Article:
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As part of an ongoing effort to improve efficiency and lifecycle costs across all of its projects, a Municipal Utilities Board in Albertville, Ala., set out to upgrade solids handling at the WWTP and pursue Class A biosolids certification, a U.S. Environmental Protection Agency (EPA) designation for dewatered and heated sludge that contains low levels of pathogens.
Desalination Serves Coastal Argentine City
When a series of water crises in 2014 disrupted conventional utility services in the coastal Argentine city of Caleta Olivia, the city needed a way to ensure an uninterrupted water supply.
Tornado Aerators At Chicago O’Hare Wastewater Treatment Reservoir
The Chicago area is served by a combined sewer network that carries both raw sewage and storm water.
Sulzer Pumps Reduce Downtime At Water Utility
Winslow Township — the largest town in Camden County, NJ — sought relief from its clog-prone, unreliable pumps.
Fresh Water Aeration Solutions For Lakes, Rivers, And Reservoirs
Aeration and mixing transform anoxic conditions in fresh water bodies. Adding oxygen to lakes, rivers and ponds decreases algae, eliminates anaerobic odors, and provides ice control in cold climates.
Activating The Sludge In Small Municipal Facultative Waste Lagoon Systems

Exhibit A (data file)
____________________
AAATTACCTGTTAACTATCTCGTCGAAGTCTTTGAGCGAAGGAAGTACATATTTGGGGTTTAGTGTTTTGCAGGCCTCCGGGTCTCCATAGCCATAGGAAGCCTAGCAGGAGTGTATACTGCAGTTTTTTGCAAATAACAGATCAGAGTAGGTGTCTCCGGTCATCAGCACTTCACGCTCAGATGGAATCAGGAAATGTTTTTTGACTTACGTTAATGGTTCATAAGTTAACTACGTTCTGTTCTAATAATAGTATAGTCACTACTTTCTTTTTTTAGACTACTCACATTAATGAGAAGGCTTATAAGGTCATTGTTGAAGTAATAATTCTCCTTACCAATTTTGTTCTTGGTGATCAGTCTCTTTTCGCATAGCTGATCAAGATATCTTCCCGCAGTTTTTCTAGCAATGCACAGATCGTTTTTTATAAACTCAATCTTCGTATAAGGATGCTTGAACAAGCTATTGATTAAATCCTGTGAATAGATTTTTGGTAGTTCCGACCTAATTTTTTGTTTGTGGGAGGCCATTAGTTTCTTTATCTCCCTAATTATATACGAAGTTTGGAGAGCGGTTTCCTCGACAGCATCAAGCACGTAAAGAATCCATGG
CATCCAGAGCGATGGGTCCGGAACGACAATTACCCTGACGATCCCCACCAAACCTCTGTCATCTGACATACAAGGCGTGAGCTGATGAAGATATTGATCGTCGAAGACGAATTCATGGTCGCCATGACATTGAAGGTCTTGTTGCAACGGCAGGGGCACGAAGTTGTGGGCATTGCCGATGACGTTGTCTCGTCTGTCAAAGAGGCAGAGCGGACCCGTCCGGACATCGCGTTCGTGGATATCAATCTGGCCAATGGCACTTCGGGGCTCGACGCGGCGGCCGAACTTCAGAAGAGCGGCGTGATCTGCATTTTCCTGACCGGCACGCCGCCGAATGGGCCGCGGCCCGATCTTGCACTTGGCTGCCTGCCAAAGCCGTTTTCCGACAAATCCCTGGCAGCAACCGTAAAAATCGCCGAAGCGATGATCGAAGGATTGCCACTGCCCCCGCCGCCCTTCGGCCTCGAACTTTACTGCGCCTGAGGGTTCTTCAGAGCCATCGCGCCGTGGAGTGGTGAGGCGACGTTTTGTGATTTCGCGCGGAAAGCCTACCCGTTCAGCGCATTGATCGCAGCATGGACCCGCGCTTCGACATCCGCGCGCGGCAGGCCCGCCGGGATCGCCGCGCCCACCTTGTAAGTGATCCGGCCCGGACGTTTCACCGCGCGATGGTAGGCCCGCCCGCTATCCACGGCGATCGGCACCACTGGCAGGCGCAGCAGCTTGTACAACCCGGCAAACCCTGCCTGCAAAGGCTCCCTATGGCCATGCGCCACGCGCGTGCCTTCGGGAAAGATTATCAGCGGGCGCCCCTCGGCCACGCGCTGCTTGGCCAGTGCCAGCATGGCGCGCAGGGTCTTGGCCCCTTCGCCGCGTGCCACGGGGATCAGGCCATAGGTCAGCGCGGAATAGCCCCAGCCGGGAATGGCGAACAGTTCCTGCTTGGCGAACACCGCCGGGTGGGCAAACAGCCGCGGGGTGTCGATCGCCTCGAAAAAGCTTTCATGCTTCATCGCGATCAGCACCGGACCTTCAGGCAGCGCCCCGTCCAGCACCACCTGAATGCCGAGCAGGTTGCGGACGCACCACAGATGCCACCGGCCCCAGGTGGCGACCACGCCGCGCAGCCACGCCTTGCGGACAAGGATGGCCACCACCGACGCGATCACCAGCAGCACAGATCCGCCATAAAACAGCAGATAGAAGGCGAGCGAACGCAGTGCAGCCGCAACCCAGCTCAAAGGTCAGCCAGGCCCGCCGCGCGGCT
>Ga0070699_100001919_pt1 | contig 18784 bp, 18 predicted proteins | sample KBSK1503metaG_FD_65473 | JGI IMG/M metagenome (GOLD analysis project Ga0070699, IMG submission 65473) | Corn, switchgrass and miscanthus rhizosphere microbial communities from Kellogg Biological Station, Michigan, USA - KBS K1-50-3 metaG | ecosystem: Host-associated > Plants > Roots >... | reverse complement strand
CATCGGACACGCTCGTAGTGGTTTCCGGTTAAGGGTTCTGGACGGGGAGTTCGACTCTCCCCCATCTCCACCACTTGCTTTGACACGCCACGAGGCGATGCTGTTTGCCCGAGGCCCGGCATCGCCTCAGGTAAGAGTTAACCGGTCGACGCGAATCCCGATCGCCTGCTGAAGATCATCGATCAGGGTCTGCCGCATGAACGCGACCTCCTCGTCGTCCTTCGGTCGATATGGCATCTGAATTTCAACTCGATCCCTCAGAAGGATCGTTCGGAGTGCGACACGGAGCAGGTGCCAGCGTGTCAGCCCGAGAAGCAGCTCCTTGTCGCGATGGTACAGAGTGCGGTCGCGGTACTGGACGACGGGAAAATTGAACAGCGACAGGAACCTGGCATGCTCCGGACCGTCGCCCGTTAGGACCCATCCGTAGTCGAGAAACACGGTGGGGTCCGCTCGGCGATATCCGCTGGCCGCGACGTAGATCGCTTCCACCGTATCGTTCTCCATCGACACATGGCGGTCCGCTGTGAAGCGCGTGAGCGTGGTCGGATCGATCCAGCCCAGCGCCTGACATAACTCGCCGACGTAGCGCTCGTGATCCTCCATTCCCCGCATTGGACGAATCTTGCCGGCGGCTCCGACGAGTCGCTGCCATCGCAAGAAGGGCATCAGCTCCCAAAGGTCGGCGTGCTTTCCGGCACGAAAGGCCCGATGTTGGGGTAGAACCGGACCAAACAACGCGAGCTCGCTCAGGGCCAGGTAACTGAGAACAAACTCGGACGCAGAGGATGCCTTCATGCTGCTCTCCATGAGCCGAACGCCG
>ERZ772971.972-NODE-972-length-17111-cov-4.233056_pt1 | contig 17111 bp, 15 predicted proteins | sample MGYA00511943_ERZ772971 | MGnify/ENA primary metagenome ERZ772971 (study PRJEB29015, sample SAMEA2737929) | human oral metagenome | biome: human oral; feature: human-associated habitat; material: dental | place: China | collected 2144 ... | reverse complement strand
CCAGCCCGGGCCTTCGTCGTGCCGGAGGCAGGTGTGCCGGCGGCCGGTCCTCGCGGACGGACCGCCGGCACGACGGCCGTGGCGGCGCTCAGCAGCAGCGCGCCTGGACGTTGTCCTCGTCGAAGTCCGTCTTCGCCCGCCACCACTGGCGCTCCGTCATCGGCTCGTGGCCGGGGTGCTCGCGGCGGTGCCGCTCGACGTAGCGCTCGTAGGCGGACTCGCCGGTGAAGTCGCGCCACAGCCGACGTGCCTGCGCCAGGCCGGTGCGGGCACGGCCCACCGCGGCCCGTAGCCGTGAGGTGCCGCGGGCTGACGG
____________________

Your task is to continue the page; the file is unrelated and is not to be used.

Wastewater treatment lagoons were originally facultative in design — shallow, single and multi-cell lagoon systems that counted on wind, sunlight, anaerobic bacteria, and time for the digestion of the organic components of the wastewater.
Bioloop Retrofit Reduces Energy Consumption By 43 Percent
When a broken shaft caused a malfunction in one of the brush aerators at the village of Liberty, NY, WWTP, the village worked with its engineers to develop a plan for repair and upgrade.
When the Jacksonville, Florida Naval Air Station needed to increase oxygen in their aeration basins, they turned to RWL Water. Five submersible HURRICANE aerators provide bottom-up mixing, drawing surface air and dispersing it in a 360-degree pattern near the basin floor. Long bubble hang time results in excellent oxygen transfer, and ensures excellent BOD and ammonia removal, treating flows up to 3 MGD.
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A common first step in the secondary treatment process is to send wastewater to an aeration tank. In an aeration tank, bacterium is used to effectively break down pollutants into less harmful components. Wastewater aeration provides the appropriate oxygen level so that aerobic bacteria can thrive in degrading pollutants such as iron and manganese as part of the wastewater treatment process. Aeration can also be used to destroy anaerobic bacteria that perish in the presence of oxygen. Aerobes that can break down pollutants 10-100 times faster than anaerobes are used most frequently.
Aeration is also used to improve waste lagoons and other waterways such as lakes and reservoirs where oxygen deficiency contributes to taste, odor and pollutant problems. Equipment used for wastewater aeration includes low cascades, jet fountains, spray nozzles, blowers, submerged perforated pipe and porous plates or tubes. Whether the water is thrown into the air via a fountain or diffused by air bubbles being blown or drawn into the wastewater in an aeration tank, aeration works by increasing the area of contact between the oxygen in the air and water.
The most common wastewater aeration process in use today is the air diffusion process, where air is introduced from blowers through diffusion tubes suspended in a spiral flow tank, or in some cases, through diffuser plates in the bottom of the aeration tanks.